The notion of meritocracy has always been drummed into our heads by the ruling People’s Action Party government. While meritocracy is a laudable goal, can we really have meritocracy without equality in the first instance? Are we jumping the gun by banging on about meritocracy when there is no equality to pave the way to a genuine meritocracy in the first place?
Speaking at this year’s Public Service Commission (PSC) scholarship recipients at the Grand Copthorne Waterfront Hotel Minister-in-charge of the Public Service Chan Chun Sing urged attendees to continue to “uphold the values of meritocracy that have allowed Singapore to come so far”. He also alluded that the continuation of meritocracy in our current system will “allow people to succeed regardless of race, language, religion, ancestry or connection”.
While Chan’s intention may have been a positive one aimed at encouraging the scholars, I am not sure that our system has done what it can to render race, language, religion, ancestry or connection irrelevant to success. Let’s start with race and language. How many job advertisements require Chinese speakers as a job requisite?
Effectively, this rules out entire racial groups from employment. Detractors might argue that language requirements are standard and not intended to be racist. However, many incidences have transpired to indicate that despite mastering the Chinese language, the non Chinese person still does not get the job. The job situation is just an example of what non inclusion looks like and this translates to every day life ranging from school to the selection of our President. (Note, the word selection is used deliberately for there was no election)
What has the government done to address this ongoing and nuanced racial issue? Or perhaps, are acts of tokenism applied to distract the public from the issue? Chan should note that there cannot be meritocracy if candidates are not competing on equal footing in the first place.
At the same event, PSC chairman Eddie Teo highlighted that several recipients of the scholarship “come from challenging family and personal circumstances”. While these recipients are worthy of praise, Teo is ignoring a very important fact. Those from less privileged homes that succeed against all odds are the minority. The majority of high achievers do come from supportive and privileged backgrounds. While crediting those that have done well despite difficulties, what has the government done to ensure that the playing field is as equal as possible in the first place? Is the fact that some less fortunate recipients have succeeded more a credit to their own mete and mettle than the government’s efforts?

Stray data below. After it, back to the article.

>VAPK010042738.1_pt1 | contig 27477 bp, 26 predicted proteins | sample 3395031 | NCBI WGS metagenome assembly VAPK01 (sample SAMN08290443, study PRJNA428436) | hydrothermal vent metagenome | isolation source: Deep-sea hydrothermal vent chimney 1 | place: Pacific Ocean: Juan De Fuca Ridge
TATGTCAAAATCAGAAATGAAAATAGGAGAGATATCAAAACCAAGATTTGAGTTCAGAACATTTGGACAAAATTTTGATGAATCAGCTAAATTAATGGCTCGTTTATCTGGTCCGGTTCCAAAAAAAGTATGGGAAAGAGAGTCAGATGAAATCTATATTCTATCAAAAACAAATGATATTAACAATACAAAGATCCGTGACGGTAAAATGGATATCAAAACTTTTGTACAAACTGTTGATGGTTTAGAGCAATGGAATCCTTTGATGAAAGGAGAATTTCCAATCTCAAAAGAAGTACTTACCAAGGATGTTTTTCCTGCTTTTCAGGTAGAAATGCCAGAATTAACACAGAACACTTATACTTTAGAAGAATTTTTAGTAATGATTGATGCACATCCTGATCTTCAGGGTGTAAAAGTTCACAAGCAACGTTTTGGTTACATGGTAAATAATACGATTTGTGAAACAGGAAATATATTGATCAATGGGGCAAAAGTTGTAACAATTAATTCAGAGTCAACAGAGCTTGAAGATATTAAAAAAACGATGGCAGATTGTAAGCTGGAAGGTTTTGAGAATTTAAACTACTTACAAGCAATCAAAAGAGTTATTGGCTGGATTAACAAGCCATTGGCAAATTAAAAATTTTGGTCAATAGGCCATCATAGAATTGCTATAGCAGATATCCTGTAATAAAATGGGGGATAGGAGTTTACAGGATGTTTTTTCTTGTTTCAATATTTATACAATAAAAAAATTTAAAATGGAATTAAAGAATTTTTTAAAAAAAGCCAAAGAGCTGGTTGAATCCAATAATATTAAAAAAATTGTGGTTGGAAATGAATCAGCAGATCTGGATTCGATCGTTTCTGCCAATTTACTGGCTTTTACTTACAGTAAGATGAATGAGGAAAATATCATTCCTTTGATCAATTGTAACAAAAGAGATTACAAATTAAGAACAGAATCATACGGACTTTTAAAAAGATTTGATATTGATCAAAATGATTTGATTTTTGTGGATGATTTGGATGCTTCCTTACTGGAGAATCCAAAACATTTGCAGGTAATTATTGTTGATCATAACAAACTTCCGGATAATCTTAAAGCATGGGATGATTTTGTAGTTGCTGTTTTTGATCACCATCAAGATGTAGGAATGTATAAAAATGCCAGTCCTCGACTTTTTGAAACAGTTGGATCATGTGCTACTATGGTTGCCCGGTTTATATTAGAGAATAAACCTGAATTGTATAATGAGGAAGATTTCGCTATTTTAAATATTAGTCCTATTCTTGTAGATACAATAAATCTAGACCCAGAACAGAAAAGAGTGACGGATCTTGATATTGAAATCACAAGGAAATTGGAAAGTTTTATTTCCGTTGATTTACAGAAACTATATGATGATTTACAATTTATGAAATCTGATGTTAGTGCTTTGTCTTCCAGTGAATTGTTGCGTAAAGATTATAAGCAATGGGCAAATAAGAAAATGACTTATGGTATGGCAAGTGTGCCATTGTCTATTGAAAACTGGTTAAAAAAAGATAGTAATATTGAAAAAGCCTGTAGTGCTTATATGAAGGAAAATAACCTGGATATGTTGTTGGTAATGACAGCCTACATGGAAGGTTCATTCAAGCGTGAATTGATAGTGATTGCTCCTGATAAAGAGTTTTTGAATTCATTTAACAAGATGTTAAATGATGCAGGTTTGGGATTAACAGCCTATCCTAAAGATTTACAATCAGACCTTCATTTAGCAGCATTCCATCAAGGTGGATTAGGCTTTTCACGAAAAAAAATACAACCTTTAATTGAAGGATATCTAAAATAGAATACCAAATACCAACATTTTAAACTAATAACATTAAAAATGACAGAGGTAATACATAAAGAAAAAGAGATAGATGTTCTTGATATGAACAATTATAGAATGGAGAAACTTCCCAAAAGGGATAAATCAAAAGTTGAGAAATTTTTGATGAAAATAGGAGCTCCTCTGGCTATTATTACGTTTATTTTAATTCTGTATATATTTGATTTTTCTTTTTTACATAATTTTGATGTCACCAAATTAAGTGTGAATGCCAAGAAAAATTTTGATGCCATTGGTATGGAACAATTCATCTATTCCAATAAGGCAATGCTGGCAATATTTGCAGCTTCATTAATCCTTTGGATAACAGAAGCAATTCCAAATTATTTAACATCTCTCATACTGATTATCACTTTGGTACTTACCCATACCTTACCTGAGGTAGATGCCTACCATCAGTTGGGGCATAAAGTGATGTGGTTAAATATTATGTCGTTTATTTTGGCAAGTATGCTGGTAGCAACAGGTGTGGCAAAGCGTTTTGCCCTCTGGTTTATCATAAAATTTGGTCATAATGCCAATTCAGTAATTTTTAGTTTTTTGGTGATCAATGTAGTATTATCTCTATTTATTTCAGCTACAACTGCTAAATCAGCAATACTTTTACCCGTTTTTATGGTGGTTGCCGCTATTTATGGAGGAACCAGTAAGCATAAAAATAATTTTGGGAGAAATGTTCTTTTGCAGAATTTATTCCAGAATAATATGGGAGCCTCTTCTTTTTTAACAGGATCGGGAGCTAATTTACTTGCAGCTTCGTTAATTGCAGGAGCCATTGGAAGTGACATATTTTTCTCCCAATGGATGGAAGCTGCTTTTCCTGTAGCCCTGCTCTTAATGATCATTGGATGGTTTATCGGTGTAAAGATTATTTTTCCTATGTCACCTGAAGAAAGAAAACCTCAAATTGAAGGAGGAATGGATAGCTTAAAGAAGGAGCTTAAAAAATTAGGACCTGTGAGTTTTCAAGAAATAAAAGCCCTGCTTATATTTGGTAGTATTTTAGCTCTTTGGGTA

Then there is also the issue of affordability. It is likely that those that can afford more will achieve more in our current standard of meritocracy. Take PSLE for example. We call this exam meritocratic because it is the same exam for all. But it is still unequal because the more fortunate children will have access to greater support ranging from tuition to a more conducive home environment. Equality and meritocracy are therefore not the same thing. To equate the two is a misrepresentation. Meritocracy does not help unless there is also equality.
I understand that complete equality is a pipe dream but there are still steps that can be taken to make society as equal as possible. An obvious way to create equality is through managing the prices of necessities. To what extent has the government done this? As we speak, the government has permitted the double increment of water and electricity on the same day. These are necessities and who will end up suffering more? Clearly, the poorer ones among us.
Then you have the GST increments that have been announced. Being a consumer tax with no exemptions for basic items, it is again the poor that will end up paying the price (literally).
I would urge Chan to think about these issues before making broad pretty statements.
True meritocracy cannot exist without there being equality in the first place.